ATLANTA — Donald Trump added Georgia to his string of Republican primary victories on Super Tuesday, while Hillary Clinton won the Democratic primary in the state thanks to crucial support from African-American voters.
Georgians turned out in force to cast ballots for both parties' presidential primaries on a day where 12 states were holding votes. As of 7:45 p.m., Forsyth County’s election totals had not been released.
Georgia had one of the largest delegate totals up for grabs, drawing last-minute visits from multiple Republican candidates including Trump and Sen. Marco Rubio.
About 6 in 10 GOP voters who said they wanted an outsider to be the next president went for Donald Trump.
Joining them Tuesday at a library in Atlanta's well-off Buckhead neighborhood was Ty McCain, who characterized his vote for Donald Trump as an "anti-establishment" choice.
McCain said he admired Trump's early "self-funded" approach to the campaign. Trump initially made a personal loan to his campaign, and later began accepting contributions. McCain also said he doesn't trust the other GOP candidates still in the race, particularly Marco Rubio.
"All these other guys are giving lip service to change," McCain, a 47-year-old attorney, said. "Trump is putting his money where his mouth is."
Mike Morrow wore a shirt depicting former U.S. President Ronald Reagan wearing an American flag headband as he exited the polls at a school in Smyrna on Tuesday after backing Trump.
"I voted for Trump because I am tired of Washington politics," Morrow said. "I think he is going to do what he says he is going to do, so I voted for Trump."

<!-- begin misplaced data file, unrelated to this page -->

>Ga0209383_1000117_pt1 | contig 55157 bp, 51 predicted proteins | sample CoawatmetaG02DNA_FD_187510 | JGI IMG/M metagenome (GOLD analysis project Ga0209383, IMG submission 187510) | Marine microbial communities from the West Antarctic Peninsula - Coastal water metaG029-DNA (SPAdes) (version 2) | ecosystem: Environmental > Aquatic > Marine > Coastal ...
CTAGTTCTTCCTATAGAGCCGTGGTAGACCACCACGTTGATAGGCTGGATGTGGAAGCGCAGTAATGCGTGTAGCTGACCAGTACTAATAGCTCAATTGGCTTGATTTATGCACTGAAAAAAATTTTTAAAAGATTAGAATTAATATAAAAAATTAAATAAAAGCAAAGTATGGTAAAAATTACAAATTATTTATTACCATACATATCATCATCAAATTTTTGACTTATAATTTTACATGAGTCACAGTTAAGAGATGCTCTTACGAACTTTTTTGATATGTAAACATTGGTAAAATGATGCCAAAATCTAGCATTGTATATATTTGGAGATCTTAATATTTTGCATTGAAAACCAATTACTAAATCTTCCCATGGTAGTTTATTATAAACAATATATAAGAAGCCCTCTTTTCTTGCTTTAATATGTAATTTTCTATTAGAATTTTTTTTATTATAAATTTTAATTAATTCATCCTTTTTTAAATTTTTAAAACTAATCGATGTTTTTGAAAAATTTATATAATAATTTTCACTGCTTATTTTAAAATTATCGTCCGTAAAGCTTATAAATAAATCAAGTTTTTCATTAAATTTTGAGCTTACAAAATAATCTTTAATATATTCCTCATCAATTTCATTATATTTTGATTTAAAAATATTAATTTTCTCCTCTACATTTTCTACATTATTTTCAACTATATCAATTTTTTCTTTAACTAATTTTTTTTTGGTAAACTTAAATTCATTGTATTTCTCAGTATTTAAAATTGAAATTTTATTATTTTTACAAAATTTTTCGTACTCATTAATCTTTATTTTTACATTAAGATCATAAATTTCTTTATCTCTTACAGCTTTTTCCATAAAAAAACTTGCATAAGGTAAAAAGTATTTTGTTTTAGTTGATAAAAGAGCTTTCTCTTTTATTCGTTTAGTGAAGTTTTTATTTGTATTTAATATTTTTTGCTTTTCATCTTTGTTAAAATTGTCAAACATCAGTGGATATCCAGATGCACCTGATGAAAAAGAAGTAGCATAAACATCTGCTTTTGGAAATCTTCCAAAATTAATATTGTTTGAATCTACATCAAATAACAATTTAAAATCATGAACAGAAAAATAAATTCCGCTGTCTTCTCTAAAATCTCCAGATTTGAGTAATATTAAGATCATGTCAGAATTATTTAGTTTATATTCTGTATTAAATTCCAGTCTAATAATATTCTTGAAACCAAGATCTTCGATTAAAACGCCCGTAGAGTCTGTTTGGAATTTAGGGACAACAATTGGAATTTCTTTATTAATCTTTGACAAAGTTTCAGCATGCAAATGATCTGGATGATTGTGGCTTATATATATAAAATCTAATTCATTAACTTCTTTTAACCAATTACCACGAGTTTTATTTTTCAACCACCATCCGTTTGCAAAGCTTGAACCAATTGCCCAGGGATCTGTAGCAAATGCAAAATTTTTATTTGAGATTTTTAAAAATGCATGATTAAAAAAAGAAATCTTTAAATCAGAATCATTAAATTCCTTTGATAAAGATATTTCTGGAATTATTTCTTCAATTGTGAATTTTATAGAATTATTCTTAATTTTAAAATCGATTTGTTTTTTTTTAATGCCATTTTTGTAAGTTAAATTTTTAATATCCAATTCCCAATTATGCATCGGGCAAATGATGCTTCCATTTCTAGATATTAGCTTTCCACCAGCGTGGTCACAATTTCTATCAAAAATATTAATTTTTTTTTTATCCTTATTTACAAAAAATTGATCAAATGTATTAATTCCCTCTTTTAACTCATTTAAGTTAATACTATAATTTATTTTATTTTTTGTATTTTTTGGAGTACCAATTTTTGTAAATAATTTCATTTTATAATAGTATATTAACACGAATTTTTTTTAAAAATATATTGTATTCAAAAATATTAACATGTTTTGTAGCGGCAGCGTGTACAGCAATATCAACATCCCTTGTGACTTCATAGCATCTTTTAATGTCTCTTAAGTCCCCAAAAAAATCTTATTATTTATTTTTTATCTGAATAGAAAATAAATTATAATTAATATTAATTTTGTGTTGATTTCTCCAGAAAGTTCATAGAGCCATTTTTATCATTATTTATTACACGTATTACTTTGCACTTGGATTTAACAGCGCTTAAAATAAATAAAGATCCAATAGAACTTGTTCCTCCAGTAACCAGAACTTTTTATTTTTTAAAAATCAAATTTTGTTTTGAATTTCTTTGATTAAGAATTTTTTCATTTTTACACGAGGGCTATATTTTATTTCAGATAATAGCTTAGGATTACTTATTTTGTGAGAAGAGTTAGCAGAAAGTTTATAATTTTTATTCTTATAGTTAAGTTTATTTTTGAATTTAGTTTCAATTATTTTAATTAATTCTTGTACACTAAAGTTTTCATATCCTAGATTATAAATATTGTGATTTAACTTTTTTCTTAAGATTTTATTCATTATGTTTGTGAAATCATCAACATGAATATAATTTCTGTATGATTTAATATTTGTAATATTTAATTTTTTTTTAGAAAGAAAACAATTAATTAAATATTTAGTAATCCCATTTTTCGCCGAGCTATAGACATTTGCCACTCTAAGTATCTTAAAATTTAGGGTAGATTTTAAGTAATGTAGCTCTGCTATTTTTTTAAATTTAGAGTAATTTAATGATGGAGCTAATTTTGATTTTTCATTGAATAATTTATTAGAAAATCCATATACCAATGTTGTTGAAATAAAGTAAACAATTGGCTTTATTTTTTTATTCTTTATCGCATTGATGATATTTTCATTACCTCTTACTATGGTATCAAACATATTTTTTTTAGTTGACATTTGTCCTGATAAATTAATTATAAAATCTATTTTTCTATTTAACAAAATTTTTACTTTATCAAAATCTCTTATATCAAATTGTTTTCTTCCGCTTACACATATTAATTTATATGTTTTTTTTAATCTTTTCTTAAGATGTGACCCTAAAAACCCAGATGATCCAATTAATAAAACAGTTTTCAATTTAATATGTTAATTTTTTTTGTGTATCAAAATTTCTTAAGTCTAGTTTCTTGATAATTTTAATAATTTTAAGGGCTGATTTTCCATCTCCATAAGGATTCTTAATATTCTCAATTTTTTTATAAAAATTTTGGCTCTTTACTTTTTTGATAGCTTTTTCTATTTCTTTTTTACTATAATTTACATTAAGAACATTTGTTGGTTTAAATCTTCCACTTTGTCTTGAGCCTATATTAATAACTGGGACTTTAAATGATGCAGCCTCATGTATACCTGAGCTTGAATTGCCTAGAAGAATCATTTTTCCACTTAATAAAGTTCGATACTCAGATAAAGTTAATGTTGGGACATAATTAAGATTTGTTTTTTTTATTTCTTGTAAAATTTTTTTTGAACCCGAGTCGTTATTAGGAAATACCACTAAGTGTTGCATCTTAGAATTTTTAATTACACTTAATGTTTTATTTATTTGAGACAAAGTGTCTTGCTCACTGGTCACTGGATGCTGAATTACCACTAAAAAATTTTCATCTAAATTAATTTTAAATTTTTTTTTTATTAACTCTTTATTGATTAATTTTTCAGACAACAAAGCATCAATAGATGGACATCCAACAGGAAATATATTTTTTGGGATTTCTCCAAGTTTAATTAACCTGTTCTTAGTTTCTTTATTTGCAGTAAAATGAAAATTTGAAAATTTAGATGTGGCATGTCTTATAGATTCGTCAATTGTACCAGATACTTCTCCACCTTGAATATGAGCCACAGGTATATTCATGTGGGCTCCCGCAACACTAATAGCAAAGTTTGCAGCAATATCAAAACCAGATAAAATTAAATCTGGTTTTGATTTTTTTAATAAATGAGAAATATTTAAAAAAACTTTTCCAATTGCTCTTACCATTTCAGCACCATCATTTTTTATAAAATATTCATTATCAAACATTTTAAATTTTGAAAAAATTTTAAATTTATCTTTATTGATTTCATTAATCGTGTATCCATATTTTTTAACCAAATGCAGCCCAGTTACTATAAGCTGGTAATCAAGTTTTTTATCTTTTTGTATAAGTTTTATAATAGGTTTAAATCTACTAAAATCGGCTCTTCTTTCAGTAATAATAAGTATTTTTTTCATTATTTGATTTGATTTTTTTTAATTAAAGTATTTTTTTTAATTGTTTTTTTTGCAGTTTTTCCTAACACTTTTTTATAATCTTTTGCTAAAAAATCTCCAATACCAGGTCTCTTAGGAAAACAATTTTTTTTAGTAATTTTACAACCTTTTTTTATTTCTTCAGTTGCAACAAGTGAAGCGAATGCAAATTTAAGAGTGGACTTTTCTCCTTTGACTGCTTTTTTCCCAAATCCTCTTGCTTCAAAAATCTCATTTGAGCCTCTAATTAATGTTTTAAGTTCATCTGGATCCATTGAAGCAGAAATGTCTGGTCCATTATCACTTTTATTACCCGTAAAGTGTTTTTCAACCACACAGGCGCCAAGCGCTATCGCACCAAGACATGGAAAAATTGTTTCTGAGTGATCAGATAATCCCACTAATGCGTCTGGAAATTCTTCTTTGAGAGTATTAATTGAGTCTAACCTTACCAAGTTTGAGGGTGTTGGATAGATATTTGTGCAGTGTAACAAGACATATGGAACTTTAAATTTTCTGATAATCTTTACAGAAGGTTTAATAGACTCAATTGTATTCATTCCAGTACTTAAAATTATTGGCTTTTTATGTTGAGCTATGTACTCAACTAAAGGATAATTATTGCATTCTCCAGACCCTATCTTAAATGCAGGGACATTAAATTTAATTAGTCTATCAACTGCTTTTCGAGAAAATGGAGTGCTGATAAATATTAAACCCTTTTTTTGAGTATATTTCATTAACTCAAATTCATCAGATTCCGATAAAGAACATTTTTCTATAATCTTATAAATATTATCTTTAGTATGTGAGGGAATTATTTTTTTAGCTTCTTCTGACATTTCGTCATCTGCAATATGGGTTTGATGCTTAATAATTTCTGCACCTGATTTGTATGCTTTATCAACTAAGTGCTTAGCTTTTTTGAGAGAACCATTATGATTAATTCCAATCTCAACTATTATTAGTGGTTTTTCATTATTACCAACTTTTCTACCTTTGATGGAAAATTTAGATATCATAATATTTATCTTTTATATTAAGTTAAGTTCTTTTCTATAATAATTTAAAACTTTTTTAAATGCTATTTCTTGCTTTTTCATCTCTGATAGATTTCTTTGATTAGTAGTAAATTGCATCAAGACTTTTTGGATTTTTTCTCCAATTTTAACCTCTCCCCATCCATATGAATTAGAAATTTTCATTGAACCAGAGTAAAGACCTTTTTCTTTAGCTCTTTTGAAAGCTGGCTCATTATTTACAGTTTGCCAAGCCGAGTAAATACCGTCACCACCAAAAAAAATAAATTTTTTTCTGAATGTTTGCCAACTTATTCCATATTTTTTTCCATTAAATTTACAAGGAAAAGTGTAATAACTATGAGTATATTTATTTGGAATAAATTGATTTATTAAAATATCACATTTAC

Eric Tanenblatt, an Atlanta-based Republican consultant who hasn't committed to a campaign since Jeb Bush's exit, said he expects Texas Sen. Ted Cruz to do well in rural parts of the state, including north Georgia, while Rubio and Ohio Gov. John Kasich will battle for support in metro Atlanta and along the coast.
"I think you're going to see that kind of division across the South, and Tuesday's primary won't clarify much," Tanenblatt said.
Clinton's victory over Vermont Sen. Bernie Sanders hinged on turning out the state's large black population, which is a historically Democratic voting bloc. About 4 in 10 voters in Georgia's Democratic primary were African-American, and about 8 in 10 of them favored Clinton. That mirrors her strong showing among black voters in South Carolina over the weekend.
Outside her polling place, St. Luke's Episcopal Church, Althea Joefield of Atlanta said she wants to see what America would be like with a woman in the White House.
"That's what brought me out of my bed and brought me out here," Joefield said.
Jon Russell also wound up supporting Clinton— saying that while he actually prefers Sanders, he found Clinton better positioned to win the White House in November. Russell, a 69-year-old psychologist who lived in Australia for about 20 years before returning to the U.S. eight years ago to care for his ailing mother, said that experience made him more focused on foreign policy.
"I have trouble with trust," Russell said, explaining his reservations about Clinton. "But unfortunately the other chap doesn't have the foreign affairs experience."
Bronwyn Robinson, who voted in Atlanta's Candler Park neighborhood, ended up supporting Sanders. Robinson, who works as a neonatal intensive care unit speech pathologist, described herself as an independent voter who has supported Republican candidates but voted twice for President Barack Obama.
"I don't think that Bernie can win, but it's really a statement of support for something different looking at our country as a whole," she said.